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Re: [csswg-drafts] [css-scroll-snap-1] Compat between webkit and blink/gecko regarding "implicit" scroll boundary snap positions (#4037)

From: Justin Grant via GitHub <sysbot+gh@w3.org>
Date: Tue, 16 Jul 2019 22:17:20 +0000
To: public-css-archive@w3.org
Message-ID: <issue_comment.created-512009155-1563315439-sysbot+gh@w3.org>
As long as implicit snap positions at scrollmin/scrollmax can be turned off somehow via CSS or JS, I don't have a strong opinion about the default behavior.

Sounds like we're not going to agree on the importance of supporting scroll snap with virtual scrolling implementations. Thanks for your thoughts here; you've helped me understand other facets of this problem.

> I have found that writing scroll/touch handlers on top of pointer events or things like hammer.js and the transform serves those gestures far better

Yep, that's what I'll have to do on my current project. Even if WebKit provides a no-implicit-edge-snapping option, it'll be too late for a Summer '19 release that I'm committed to. It'd still be good for other developers and my own future work to just be able to rely on CSS only for snapped scrolling.

> if the first piece of content has a margin on that start boundary you’re then asking to rework the other stylings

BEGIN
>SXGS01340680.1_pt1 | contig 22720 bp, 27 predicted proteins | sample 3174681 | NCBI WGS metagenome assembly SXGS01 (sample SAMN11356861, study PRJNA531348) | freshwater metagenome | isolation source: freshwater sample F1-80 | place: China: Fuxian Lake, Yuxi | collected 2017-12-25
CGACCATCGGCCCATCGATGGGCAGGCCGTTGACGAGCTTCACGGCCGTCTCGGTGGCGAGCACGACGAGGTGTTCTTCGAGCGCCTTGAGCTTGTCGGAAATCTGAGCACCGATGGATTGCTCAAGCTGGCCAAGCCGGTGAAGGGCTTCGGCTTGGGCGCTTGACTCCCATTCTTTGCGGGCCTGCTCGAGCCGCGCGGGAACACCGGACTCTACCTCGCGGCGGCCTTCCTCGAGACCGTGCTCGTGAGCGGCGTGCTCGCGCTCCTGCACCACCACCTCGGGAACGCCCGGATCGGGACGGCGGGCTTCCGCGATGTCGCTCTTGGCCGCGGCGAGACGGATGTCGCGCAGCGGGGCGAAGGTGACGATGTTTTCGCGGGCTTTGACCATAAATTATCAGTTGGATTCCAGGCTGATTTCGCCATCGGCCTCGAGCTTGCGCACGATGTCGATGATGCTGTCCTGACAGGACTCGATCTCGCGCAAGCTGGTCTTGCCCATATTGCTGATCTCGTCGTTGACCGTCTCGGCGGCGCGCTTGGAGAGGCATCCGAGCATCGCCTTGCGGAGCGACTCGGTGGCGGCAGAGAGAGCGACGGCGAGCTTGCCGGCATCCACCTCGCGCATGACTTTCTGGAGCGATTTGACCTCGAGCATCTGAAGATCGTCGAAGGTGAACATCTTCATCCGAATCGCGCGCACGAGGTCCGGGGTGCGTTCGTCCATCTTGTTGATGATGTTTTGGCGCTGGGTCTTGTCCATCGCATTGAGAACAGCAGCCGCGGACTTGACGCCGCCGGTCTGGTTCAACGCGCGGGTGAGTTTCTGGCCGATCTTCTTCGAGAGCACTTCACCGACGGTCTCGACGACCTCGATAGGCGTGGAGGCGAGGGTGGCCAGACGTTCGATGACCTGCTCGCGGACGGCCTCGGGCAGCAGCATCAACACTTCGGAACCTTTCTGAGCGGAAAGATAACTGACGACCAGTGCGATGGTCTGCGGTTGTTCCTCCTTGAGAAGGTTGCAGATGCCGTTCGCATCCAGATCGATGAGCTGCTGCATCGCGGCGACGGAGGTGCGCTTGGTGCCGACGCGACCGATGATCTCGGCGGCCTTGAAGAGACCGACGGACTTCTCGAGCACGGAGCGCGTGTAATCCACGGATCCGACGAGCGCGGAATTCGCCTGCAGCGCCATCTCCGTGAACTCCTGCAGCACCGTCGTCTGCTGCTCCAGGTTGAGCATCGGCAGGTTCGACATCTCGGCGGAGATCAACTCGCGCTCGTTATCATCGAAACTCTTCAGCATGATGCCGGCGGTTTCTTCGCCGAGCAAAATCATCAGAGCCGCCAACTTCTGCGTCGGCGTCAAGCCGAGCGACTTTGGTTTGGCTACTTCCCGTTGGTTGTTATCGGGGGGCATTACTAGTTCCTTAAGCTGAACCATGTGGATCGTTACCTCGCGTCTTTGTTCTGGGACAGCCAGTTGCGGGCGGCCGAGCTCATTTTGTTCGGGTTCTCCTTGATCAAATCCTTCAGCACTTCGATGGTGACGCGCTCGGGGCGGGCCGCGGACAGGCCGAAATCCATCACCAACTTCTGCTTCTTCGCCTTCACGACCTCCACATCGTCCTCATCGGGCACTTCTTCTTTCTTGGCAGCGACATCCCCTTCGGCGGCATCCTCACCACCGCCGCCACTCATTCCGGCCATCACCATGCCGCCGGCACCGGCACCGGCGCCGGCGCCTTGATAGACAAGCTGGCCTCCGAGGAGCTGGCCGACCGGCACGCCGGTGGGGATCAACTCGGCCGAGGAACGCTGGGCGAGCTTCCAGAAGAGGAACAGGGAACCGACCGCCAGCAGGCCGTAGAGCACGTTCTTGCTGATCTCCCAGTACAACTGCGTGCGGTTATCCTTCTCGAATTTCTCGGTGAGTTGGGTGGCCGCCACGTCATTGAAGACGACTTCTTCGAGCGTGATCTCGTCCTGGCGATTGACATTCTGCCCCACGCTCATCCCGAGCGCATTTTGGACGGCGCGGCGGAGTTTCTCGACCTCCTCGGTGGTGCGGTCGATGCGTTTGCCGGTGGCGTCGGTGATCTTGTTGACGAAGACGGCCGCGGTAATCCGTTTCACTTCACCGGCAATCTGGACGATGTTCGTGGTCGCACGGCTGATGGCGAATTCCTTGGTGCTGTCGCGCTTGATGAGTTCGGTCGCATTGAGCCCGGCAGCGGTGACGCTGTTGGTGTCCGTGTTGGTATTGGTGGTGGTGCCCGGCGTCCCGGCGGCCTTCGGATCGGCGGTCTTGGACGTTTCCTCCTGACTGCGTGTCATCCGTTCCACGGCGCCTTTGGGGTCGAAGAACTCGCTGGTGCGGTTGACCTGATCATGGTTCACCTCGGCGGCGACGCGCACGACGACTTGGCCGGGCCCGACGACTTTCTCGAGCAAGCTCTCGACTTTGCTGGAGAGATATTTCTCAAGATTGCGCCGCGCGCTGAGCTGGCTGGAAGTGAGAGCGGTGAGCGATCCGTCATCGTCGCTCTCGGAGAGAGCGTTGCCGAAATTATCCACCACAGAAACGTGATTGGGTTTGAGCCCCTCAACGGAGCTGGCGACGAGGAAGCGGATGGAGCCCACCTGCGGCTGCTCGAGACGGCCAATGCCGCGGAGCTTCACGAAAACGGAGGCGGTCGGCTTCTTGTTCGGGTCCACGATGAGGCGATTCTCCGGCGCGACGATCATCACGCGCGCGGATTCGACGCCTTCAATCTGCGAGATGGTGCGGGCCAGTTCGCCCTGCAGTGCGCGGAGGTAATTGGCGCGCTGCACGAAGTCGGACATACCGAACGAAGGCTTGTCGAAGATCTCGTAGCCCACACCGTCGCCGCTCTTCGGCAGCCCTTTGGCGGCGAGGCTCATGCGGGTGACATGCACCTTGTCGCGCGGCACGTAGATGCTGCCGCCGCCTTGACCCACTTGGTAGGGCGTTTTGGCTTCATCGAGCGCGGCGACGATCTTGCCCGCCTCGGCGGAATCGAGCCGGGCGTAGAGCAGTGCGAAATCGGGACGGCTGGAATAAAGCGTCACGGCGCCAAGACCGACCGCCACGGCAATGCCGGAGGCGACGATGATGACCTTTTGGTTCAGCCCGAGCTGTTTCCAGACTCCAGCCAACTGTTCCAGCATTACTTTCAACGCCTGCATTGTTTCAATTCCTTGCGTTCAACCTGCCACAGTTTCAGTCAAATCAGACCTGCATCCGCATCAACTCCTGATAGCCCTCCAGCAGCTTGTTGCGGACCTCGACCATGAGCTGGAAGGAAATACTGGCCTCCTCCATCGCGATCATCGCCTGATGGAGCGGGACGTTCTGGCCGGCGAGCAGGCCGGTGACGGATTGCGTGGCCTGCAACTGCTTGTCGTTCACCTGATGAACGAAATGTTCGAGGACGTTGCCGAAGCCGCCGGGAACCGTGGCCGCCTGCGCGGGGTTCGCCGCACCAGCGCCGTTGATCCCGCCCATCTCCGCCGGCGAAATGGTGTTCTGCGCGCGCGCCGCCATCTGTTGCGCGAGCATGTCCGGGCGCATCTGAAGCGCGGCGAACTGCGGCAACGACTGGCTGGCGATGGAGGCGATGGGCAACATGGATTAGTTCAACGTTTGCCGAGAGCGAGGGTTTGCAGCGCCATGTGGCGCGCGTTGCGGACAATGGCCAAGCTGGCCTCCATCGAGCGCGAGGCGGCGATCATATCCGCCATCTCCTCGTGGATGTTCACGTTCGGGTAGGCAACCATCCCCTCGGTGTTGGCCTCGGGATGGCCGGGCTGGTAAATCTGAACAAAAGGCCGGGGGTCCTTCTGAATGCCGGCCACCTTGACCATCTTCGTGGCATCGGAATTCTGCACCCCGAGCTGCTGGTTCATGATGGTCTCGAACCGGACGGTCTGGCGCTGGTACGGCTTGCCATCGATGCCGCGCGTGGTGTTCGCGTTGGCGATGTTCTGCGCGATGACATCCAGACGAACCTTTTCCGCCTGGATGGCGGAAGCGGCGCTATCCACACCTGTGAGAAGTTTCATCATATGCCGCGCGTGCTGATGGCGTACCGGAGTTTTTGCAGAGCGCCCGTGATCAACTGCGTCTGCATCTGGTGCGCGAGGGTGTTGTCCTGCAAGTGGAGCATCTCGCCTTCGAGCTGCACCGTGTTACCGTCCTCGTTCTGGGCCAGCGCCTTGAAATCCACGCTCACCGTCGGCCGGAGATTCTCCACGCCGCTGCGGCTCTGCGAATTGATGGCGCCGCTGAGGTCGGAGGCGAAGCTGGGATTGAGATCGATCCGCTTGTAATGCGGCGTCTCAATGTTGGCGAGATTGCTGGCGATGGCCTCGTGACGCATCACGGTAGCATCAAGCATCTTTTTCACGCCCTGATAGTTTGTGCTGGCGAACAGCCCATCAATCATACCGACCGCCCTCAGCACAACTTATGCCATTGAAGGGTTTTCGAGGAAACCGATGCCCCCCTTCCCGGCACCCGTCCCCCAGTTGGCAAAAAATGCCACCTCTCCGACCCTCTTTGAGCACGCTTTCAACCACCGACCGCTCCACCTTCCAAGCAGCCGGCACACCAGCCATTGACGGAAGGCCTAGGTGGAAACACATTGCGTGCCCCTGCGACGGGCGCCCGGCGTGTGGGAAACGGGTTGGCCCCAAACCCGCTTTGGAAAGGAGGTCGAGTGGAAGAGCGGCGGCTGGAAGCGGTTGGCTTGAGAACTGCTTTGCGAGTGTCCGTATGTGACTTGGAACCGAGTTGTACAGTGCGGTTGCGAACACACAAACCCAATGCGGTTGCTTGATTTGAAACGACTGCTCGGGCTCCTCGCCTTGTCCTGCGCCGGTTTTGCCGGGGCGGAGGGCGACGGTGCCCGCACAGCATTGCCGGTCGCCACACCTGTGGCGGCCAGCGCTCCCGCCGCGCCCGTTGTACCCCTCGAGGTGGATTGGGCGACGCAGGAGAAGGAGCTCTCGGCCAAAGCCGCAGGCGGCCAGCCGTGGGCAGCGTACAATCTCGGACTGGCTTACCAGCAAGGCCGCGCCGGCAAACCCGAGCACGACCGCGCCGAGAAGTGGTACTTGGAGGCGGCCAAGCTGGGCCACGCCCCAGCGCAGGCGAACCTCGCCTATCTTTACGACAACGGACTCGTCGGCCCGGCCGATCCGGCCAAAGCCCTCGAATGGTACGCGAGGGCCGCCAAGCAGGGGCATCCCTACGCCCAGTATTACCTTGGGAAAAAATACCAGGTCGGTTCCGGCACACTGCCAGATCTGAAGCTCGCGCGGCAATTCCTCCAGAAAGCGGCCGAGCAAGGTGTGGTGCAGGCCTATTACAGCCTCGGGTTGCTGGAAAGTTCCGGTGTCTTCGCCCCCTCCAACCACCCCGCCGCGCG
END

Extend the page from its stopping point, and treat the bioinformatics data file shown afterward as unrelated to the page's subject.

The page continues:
Yep, agreed. Still orders of magnitude easier than building JS-based scrolling from scratch, though. But regardless, I'm supportive of the option you're looking for, and OK if it's the default as long as there's a way to opt out.

> I think with responsive scroll containers and content “no elements” wouldn’t be the common reason as much as the element that defines the nearest scroll boundary alignment is attempting to align to the opposite edge of the scroll boundary, but is too large.

Makes sense, thanks for clarifying.  Is "element too big for desired scroll snap" also a problem for elements in the middle, or only at the edges of the content? If the former, how would the developer fix it?

> I find the behavior for the third scroller strange in both. 

Yep, "strange" was the point of the third example. It's just a plain-HTML/CSS (not virtual) list meant to highlight the problem behavior, not to represent realistic HTML that anyone would want to use. Only the top list is virtual.


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Received on Tuesday, 16 July 2019 22:17:24 UTC

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